Say Goodbye to IPCC Report : Countries are about to agree to have no science in the Paris Agreement

This might be the last time we hear of the IPCC Special Report on 1.5 degrees, as the item might be dropped before arriving at COP25.
The Bonn Intersessional, the smaller meeting held annually between the COPs, just started in Bonn, Germany. This is the first climate negotiation after COP24. Now, all parties have to pick up all open issues that had not been agreed in Katowice.
Called the “smaller COP” passing under the radar with a low presence of journalists, this seems the best scene for a murder as no witnesses are around. The murder of the IPCC Report could therefore lead to a Paris Agreement without science included.

The technology and science body of this negotiations, called SBSTA, is required to renew the discussion of the IPCC Special Report on 1.5°C of Global Warming here in Bonn,  which parties failed to agree upon in Poland. Since December 2018, the environmental global movement have grown stronger, the 1.5°C has been largely discussed and addressed and the scientific community has extensively argumented the necessity to shift towards policies aiming at being more ambitious.
However, yesterday’s consultations with the countries seemed to have found the solution on how to sort out the issue: deleting once and for all the discussion. Which it is possible, according to the treaties.

The Raise and Decline of the IPPC Special Report

At COP24 in Poland, countries agreed that the item in the agenda that considers the IPCC report would be discussed in this June 2019, since they were unable to reach an agreement, making headlines worldwide. Regardless of what the Katowice document says, the dicussions under SBSTA were agreed to continue in 2019, and that is where we are today. Basically, last year Saudi Arabia, the United States, Russia and Kuwait created the axis of evil to water down any discussions related to the latest climate science, by proposing to weaken drastically the language.

Language in treaties and decisions is never left to the case: there is a big difference between “welcoming” or “noting” the report. In the end, the Katowice agreement from last year only “welcomes the timely completion” of the report. There is nothing better than punctual scientists.Regardless of what the Katowice document says, the dicussions under SBSTA were agreed to continue in 2019, and that is where we are today. This time countries are picking the thinness of language by analyzing the word “consider”.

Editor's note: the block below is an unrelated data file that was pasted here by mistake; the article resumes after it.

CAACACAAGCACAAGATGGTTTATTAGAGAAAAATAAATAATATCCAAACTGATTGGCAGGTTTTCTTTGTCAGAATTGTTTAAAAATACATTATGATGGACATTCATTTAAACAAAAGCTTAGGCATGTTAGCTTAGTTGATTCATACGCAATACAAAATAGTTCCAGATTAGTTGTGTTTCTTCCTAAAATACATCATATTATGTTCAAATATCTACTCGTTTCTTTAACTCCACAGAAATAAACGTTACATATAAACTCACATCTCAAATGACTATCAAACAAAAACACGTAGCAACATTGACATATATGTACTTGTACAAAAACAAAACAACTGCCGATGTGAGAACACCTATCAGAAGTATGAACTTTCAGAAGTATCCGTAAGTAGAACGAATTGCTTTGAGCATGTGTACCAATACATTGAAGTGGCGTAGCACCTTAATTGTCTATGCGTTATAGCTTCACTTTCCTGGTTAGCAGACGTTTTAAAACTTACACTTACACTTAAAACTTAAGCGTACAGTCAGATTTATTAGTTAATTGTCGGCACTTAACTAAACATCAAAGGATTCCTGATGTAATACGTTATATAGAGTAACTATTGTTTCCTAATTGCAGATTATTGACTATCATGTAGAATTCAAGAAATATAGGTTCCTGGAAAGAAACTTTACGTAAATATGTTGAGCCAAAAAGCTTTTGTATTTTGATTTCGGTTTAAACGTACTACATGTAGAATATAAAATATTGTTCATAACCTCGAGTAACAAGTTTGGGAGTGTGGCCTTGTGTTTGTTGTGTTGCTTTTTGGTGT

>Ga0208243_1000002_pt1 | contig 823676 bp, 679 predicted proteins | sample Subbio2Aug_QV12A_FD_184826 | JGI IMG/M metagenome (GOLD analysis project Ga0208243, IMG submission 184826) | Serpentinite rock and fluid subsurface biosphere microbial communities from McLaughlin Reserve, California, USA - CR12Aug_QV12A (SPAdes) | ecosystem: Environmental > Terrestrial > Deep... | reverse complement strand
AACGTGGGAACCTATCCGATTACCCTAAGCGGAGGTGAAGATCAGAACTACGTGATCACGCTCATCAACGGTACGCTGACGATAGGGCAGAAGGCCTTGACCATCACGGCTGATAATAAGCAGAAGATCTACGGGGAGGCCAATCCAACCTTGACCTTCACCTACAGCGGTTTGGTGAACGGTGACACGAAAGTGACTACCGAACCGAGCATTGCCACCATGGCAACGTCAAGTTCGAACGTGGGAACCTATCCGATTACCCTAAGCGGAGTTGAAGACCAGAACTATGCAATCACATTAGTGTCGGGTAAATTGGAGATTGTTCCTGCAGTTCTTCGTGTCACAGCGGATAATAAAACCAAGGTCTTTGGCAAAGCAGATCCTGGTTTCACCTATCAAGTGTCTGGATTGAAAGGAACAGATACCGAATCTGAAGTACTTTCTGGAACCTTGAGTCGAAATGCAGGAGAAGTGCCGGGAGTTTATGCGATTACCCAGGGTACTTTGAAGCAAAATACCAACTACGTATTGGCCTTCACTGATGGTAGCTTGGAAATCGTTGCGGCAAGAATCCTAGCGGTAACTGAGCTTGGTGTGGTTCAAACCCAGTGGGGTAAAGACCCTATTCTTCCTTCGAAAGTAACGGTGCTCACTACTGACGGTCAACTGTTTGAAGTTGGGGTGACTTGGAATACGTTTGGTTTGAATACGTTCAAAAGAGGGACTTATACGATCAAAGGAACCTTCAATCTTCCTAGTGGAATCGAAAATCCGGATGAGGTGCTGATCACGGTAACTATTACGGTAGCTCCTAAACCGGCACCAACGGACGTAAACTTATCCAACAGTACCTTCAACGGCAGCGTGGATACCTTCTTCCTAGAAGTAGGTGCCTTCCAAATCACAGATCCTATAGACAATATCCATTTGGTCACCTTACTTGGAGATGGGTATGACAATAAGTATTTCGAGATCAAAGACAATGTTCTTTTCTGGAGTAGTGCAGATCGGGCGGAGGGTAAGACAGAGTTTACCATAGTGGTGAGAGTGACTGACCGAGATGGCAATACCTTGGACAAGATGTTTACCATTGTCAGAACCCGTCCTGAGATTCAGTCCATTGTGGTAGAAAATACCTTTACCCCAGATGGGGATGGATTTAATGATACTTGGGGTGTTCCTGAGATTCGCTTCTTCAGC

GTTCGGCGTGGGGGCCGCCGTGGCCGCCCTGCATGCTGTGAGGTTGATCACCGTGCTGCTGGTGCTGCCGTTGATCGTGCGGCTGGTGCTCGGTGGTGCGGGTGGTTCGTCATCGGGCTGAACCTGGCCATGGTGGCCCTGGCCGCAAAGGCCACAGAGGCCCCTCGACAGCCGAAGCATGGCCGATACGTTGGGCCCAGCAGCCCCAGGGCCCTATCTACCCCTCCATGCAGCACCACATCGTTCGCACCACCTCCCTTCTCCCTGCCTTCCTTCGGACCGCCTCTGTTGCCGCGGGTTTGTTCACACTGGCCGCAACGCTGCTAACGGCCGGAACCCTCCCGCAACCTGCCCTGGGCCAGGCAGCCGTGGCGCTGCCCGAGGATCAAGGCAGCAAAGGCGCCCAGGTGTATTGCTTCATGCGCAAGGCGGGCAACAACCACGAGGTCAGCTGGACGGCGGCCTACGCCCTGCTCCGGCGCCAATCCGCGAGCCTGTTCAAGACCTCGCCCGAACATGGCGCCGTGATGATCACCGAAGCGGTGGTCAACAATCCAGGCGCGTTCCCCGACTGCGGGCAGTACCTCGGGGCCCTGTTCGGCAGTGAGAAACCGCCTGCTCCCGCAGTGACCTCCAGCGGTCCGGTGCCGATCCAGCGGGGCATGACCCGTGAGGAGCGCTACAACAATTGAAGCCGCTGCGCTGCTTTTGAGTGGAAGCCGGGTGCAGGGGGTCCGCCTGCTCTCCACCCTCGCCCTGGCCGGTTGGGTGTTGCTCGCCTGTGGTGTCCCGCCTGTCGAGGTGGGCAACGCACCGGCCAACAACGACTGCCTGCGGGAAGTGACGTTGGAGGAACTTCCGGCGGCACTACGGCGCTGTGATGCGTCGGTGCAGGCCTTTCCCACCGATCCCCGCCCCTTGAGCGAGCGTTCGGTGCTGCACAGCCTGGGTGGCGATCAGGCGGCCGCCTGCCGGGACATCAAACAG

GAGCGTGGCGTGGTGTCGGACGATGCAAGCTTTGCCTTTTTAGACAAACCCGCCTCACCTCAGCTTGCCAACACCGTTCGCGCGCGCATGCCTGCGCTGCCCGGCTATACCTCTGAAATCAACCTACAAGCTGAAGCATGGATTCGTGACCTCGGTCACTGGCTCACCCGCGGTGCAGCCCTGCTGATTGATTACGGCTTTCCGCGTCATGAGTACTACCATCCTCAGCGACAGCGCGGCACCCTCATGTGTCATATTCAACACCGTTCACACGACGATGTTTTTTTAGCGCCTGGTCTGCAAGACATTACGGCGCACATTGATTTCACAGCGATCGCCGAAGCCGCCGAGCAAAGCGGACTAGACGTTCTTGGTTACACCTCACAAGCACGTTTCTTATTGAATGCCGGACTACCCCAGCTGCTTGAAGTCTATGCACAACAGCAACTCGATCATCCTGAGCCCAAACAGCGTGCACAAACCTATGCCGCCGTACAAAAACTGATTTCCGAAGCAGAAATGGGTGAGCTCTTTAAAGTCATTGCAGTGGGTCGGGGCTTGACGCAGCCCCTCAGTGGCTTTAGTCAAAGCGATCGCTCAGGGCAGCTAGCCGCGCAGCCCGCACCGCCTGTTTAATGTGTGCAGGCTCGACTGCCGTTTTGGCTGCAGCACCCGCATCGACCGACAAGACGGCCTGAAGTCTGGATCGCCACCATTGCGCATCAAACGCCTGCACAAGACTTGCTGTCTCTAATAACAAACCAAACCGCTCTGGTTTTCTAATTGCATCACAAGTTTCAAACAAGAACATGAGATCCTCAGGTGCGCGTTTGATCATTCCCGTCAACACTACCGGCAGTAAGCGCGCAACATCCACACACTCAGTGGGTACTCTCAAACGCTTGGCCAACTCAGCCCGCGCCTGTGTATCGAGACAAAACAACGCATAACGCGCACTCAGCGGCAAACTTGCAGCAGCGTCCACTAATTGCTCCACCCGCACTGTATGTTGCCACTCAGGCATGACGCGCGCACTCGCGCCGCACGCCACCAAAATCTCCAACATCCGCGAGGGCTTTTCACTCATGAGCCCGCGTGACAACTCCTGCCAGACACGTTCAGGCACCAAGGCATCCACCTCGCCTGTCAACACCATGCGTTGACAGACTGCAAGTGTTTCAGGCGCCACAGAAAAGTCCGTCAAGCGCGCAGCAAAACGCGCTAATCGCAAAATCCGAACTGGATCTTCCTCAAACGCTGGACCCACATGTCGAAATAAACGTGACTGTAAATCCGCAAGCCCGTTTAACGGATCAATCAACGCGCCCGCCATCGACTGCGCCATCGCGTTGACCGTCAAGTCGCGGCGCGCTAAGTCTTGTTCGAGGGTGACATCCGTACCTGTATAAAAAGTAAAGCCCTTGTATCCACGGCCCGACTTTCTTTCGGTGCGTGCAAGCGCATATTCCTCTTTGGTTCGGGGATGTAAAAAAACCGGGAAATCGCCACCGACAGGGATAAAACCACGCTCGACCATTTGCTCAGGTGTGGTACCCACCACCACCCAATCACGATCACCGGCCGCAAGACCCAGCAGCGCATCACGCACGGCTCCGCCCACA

Should we consider the report? What does consider means after all? For some countries consideration means anything but to keep discussing this at COP in December. For some other “consider” has a positive connotation: we might need to look into it. But as there is no bind or obligation, consideration of the report might just be a formality.

This what seems to hint the opinion of  the Umbrella Group negotiating group, which includes big developed economies such as the United States and Russia. In yesterday’s meeting countries already openly welcomed the possibility that if no agreement would be reached in discussing how to include this latest science, the option to pursue would be a procedural agreement to close the discussion.

Many groups asked for the UNFCCC rules of procedure 16 to not apply, which would mean the automatic inclusion of the item in the next agenda – meaning COP – if parties might not convene to an agreement.
Countries knows regulations very well.
What can be a climate agreement  that does not include science on found its basis on scientific proof?
What are the implications of deleting science from the Paris Agreement? It is recurrently discussed that the focus of the Bonn Climate Change Conference and future climate conferences should be to increasing ambition. How to do so when science supporting such ambitions is cancelled? And what are the implications on future reports?

The Chilean representation is already calling its future COP25 the Blue COP, as it should focus on protecting oceans. At the same time in early September the IPCC will release its new Special Report on Oceans and Cryosphere. But as countries avoid to take reports into consideration, it might be just useless.